Iceland Econ Thriving
After Nixing Bail Out of banks and investors
Proving that the the
US-Irish model of bailing out the banks with taxpayer money was harmful unless
you were a wealthy bank investor.
Feb 1, 2011
On his second day as head of Iceland's
third-largest bank, Arni Tomasson
faced a crisis: The bank was out of cash. "Everybody was panicked --
depositors, creditors, banks around the world."
Unlike other nations, including
the U.S. and Ireland, which injected billions of dollars of
capital into their financial institutions to keep them afloat, Iceland placed
its biggest lenders in receivership. It chose not to protect creditors of the
country's banks, whose assets had ballooned to $209 billion, 11 times gross
domestic product.With the economy projected to grow 3
percent this year, Iceland's decision to let the banks fail is looking smart --
and may prove to be a model for others.
three banks had become the largest companies
in Iceland, creating
thousands of well-paid positions and controlling the top trade associations,
says Oddsson, who oversaw the privatization of Iceland's
state-owned lenders as prime minister. Their headquarters were the largest
buildings in Reykjavik,
dwarfing the parliament.
"Nobody wanted to listen
when the party was on," says Oddsson, 63, now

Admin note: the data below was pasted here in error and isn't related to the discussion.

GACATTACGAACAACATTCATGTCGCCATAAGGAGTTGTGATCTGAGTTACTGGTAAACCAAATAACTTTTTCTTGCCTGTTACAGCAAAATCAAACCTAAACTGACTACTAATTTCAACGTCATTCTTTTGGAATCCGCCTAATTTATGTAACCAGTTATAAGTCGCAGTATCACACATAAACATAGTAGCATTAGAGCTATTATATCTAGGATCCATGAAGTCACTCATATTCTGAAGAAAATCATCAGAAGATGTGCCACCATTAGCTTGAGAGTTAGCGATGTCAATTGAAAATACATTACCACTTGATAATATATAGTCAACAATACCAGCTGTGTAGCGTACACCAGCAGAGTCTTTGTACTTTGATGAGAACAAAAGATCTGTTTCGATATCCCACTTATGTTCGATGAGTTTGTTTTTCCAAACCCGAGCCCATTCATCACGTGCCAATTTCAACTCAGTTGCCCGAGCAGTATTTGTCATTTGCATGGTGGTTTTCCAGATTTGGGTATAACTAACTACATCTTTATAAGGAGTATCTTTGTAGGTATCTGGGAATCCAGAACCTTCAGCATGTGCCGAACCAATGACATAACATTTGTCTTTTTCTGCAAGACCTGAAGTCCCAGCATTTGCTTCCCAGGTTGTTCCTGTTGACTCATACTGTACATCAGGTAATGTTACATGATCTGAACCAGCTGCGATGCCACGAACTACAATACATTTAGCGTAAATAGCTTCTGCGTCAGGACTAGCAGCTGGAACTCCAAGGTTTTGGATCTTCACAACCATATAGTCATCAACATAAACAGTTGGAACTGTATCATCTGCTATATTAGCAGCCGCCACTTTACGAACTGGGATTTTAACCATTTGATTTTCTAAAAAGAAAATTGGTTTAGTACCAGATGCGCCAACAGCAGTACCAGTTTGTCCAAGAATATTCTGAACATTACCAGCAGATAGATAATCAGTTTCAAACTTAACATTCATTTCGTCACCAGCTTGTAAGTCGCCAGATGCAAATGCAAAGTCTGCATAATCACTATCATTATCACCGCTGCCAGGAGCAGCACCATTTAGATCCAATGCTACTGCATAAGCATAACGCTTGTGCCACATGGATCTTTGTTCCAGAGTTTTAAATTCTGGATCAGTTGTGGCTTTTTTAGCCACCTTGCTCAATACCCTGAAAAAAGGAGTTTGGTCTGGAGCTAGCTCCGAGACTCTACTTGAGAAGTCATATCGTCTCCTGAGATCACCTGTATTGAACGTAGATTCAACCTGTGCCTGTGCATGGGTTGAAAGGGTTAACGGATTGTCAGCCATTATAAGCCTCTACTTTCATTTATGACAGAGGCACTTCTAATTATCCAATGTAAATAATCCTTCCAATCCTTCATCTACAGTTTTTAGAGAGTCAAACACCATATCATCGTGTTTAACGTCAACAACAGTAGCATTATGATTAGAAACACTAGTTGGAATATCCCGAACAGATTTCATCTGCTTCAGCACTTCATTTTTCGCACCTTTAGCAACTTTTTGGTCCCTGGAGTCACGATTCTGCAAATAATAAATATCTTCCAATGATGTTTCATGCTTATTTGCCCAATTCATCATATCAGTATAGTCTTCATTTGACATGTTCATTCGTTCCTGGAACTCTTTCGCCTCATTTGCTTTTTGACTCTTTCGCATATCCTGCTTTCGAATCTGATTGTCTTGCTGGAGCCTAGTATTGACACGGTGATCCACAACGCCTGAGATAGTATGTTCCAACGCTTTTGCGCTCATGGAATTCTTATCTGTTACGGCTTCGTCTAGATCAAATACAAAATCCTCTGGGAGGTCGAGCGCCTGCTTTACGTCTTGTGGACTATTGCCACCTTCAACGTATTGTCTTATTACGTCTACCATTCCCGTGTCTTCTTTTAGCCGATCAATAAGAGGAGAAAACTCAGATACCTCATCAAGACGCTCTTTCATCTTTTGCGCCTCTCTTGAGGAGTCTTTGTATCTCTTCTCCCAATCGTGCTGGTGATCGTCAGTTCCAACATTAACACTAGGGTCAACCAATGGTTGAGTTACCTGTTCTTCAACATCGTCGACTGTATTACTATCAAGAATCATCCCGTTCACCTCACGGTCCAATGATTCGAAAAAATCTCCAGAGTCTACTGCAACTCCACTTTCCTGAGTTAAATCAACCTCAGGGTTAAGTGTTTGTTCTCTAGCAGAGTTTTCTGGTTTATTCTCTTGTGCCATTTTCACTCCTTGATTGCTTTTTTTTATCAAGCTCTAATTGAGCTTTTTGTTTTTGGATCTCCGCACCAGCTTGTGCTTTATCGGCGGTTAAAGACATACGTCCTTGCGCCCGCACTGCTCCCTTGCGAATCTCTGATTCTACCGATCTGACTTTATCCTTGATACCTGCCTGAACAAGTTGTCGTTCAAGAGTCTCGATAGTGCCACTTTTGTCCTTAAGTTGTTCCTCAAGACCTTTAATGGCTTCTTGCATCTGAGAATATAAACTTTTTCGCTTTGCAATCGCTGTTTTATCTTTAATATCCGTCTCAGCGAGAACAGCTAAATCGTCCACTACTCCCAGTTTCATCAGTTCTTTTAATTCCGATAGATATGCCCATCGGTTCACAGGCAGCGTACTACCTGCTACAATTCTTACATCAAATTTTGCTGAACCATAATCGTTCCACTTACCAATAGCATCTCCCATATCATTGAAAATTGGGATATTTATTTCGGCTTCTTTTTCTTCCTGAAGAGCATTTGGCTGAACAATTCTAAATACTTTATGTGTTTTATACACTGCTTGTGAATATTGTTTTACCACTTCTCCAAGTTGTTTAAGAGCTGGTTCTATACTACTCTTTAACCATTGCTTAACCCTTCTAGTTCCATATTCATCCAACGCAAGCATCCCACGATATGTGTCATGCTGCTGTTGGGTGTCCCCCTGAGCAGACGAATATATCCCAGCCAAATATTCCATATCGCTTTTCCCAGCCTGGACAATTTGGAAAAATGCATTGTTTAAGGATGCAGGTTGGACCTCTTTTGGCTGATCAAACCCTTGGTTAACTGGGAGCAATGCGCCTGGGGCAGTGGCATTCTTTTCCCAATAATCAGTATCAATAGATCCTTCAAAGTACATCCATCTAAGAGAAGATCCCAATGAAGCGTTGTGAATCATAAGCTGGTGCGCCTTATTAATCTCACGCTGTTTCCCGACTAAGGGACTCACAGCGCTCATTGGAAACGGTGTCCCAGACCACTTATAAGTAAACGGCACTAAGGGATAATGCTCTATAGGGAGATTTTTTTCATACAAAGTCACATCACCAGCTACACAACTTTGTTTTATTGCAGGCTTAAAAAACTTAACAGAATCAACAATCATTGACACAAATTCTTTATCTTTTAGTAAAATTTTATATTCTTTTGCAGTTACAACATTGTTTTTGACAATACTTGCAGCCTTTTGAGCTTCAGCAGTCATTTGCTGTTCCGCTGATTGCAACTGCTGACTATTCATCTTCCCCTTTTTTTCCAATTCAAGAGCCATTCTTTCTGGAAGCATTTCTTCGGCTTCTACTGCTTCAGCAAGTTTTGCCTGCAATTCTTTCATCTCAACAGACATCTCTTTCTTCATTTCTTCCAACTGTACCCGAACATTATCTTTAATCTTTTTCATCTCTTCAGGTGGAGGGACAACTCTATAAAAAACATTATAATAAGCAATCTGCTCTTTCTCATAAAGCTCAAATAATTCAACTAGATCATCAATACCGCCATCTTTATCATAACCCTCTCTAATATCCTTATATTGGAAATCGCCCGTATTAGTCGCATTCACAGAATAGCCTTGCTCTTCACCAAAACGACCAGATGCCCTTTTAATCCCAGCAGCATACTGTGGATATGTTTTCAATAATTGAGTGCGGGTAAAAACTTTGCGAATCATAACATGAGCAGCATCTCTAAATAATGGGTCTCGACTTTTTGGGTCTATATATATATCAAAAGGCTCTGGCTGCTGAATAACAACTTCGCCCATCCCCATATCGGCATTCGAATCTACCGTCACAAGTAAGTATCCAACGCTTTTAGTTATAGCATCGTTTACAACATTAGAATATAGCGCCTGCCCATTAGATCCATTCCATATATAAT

editor of Morgunbladid, one of the largest dailies in
the country, with a circulation of about 50,000.
It was Oddsson's
decision not to build up the central bank's foreign currency reserves from 2005
to 2008 that made a bailout impossible.
"They were collecting debt
in such a fast pace, it would be stupid for us to build a mountain they could
lean on if they failed," Oddsson says. "The
creditors that were lending to the banks recklessly had to face the
did the right thing by making sure its payment systems continued to function
while creditors, not the taxpayers, shouldered the losses of banks," says
Nobel laureate Joseph Stiglitz, an economics
professor at Columbia University in New
Knaap, who has advised Iceland's bank resolution
committees:. "Even Irish banks aren't too big to
Today, Iceland is
recovering. The three new banks had combined profit of $309 million in the
first nine months of 2010. GDP grew for the first time in two years in the
third quarter, by 1.2 percent, inflation is down to 1.8 percent and the cost of
insuring government debt has tumbled 80 percent. Stores in Reykjavik were filled with Christmas shoppers
in early December, and bank branches were crowded with customers.